Date: 6 May
Location: cooking demonstration, Orchha.
Notable sightings: more creative things to do with veggies than even a hippie would know what to do with.
India would be a crap place to be fructose intolerant. Up here in the north, every dish seems to start with garlic, onion and tomato. On the other hand, it would be a great place to be vegetarian. Save for chicken tikka — which the Indians prepare in myriad forms with aplomb — all meat dishes are awkward specters of what the menu promises.
It's hot as hell in here but, in this case, the old adage isn't doing me any good. I can't stand the heat, but I can't get out of the kitchen because it would be rude. I'm at a cooking demonstration in a local's house, and (while the kids giggle from behind a curtain) the matriarch is demonstrating dahl, aloo palak and baigan. I'm afraid I've long since stopped paying attention and am sitting in the back row of plastic chairs tapping this out, like a naughty teenager in maths class texting her boyfriend.
The Indians, traditionally, make every meal from scratch and don't do leftovers. Mama makes lunch for lunch, dinner for dinner and leftovers? For the cow. There's even a lunchbox courier program that's started up in Mumbai: mothers cook all morning and the fragrant manifestations of their labour are then picked up and couriered directly to the workplace of their grateful offspring in time for lunch. Marvelous.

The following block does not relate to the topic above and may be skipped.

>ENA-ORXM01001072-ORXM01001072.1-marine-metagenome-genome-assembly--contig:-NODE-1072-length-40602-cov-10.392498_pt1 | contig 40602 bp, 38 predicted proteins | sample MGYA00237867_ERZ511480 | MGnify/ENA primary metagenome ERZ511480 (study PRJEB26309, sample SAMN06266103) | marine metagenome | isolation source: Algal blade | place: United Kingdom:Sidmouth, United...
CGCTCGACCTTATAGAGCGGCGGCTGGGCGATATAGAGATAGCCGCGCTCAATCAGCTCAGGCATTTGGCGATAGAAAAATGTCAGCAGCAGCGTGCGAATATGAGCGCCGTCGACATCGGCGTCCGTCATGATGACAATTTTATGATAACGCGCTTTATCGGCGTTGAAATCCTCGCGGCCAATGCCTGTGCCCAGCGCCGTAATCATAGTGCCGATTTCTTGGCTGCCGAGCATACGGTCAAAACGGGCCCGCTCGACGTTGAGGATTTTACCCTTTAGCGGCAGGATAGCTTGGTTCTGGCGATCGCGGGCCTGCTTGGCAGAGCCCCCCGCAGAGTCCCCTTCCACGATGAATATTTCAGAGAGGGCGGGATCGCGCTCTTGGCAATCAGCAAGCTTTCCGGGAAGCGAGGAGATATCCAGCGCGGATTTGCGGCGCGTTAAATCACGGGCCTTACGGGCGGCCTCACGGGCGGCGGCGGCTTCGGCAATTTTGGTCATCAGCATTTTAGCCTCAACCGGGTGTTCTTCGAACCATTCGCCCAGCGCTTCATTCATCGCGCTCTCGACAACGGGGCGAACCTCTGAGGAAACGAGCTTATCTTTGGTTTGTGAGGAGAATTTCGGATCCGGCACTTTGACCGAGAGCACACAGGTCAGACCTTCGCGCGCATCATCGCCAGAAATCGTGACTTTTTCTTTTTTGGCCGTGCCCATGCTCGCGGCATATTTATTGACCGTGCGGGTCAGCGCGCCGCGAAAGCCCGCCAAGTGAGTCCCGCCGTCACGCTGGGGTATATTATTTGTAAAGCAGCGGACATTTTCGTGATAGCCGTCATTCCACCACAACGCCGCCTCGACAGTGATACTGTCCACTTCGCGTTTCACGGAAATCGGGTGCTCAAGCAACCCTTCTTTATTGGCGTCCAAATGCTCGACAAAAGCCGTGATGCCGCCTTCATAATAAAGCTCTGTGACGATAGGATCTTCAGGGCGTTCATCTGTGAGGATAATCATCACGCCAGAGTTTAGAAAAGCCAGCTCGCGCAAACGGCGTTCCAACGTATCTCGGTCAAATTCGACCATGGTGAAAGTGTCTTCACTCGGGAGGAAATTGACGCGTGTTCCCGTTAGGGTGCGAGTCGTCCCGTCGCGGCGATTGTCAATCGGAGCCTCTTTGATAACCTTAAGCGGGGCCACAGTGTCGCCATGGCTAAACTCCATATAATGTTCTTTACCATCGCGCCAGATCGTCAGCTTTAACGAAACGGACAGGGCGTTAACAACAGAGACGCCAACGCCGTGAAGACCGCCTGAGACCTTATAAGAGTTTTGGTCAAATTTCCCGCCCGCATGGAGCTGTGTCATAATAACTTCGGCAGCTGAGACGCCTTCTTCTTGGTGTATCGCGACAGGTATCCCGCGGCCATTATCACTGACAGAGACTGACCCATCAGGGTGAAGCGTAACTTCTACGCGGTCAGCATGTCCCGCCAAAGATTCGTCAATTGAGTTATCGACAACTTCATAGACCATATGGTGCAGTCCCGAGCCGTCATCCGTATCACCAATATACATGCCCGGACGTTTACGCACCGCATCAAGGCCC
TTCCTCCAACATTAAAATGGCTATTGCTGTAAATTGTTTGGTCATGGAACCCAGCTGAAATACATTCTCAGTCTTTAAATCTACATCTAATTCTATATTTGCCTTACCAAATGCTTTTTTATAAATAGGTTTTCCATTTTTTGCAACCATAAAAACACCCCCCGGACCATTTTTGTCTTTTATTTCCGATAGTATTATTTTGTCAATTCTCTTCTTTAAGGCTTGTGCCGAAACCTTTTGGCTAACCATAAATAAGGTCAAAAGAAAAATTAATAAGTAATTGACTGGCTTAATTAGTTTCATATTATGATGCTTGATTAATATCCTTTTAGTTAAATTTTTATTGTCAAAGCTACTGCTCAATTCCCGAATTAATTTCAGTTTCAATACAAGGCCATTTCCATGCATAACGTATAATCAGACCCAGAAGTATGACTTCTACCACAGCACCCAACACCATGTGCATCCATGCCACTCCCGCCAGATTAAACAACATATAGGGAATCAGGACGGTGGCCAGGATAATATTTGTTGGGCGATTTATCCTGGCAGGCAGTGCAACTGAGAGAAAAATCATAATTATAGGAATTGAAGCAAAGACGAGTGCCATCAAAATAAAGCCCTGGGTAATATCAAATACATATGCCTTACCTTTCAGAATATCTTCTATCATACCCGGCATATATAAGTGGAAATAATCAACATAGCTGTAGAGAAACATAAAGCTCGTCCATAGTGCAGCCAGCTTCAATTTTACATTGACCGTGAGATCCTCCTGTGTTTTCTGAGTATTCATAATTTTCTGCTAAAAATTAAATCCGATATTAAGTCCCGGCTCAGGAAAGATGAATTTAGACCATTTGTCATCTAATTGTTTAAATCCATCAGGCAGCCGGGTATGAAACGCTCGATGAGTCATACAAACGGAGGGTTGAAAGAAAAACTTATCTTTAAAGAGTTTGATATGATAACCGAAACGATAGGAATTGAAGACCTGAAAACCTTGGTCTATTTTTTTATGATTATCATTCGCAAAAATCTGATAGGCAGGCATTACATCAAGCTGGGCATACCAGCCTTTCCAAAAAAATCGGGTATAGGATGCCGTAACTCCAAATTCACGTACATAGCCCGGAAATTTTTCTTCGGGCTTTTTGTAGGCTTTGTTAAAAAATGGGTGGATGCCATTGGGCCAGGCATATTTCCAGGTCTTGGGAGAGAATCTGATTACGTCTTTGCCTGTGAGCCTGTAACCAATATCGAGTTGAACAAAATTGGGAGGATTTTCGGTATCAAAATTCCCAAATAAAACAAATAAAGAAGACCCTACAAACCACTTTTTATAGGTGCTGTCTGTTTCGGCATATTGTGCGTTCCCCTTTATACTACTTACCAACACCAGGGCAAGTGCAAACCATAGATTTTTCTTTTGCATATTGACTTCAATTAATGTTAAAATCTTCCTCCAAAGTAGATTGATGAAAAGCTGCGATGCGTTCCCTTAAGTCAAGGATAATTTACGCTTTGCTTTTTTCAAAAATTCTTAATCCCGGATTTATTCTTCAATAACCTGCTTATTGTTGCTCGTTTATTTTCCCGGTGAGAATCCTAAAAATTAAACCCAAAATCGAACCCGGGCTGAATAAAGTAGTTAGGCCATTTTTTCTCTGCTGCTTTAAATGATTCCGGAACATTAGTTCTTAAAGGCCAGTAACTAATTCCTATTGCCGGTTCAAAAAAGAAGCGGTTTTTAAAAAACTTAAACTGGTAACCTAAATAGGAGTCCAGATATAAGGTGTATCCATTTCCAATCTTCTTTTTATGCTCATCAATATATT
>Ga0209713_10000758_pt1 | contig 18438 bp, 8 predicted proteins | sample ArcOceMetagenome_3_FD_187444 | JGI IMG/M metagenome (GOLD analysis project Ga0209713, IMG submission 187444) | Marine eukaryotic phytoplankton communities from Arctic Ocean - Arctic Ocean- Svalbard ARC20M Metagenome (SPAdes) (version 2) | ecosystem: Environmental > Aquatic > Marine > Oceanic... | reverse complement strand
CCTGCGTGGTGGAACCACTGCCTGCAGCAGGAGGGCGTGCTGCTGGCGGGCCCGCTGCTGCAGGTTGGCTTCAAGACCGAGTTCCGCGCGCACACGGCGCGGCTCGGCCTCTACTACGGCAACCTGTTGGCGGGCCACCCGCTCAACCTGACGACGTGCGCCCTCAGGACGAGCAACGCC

On the subject of curries, my roommate has food poisoning. So, this morning, I brought her Lays and mineral water and left her to it to go for a wander. Because that always ends so well for me.
Today's adventure was just down the road to the Cenotaphs, monuments to the dead kings of the area. From there, I took the path along the Betwa River, and ran into a party. Quite literally. Along the narrow path, between the rocks and the river, heralded by the beating of drums, came a procession of parrot-colorful women, carting on their heads terracotta urns with coconuts and teak leaves and trailed by an equal number of men. Before I knew it I was surrounded with staring faces and a girl about my age was pushing to front. Her English was a heck of a lot better than my Hindi so she introduced herself and explained that it was a holy day so the town was celebrating, starting with collecting water to take to the temple. The next hour passed in a sweaty rainbow blur as I was introduced to tens of sisters, aunties, mothers, friends, cousins – and held countless babies. I was then tugged around by the hands of the little ones to visit their houses.
Now onto a night train.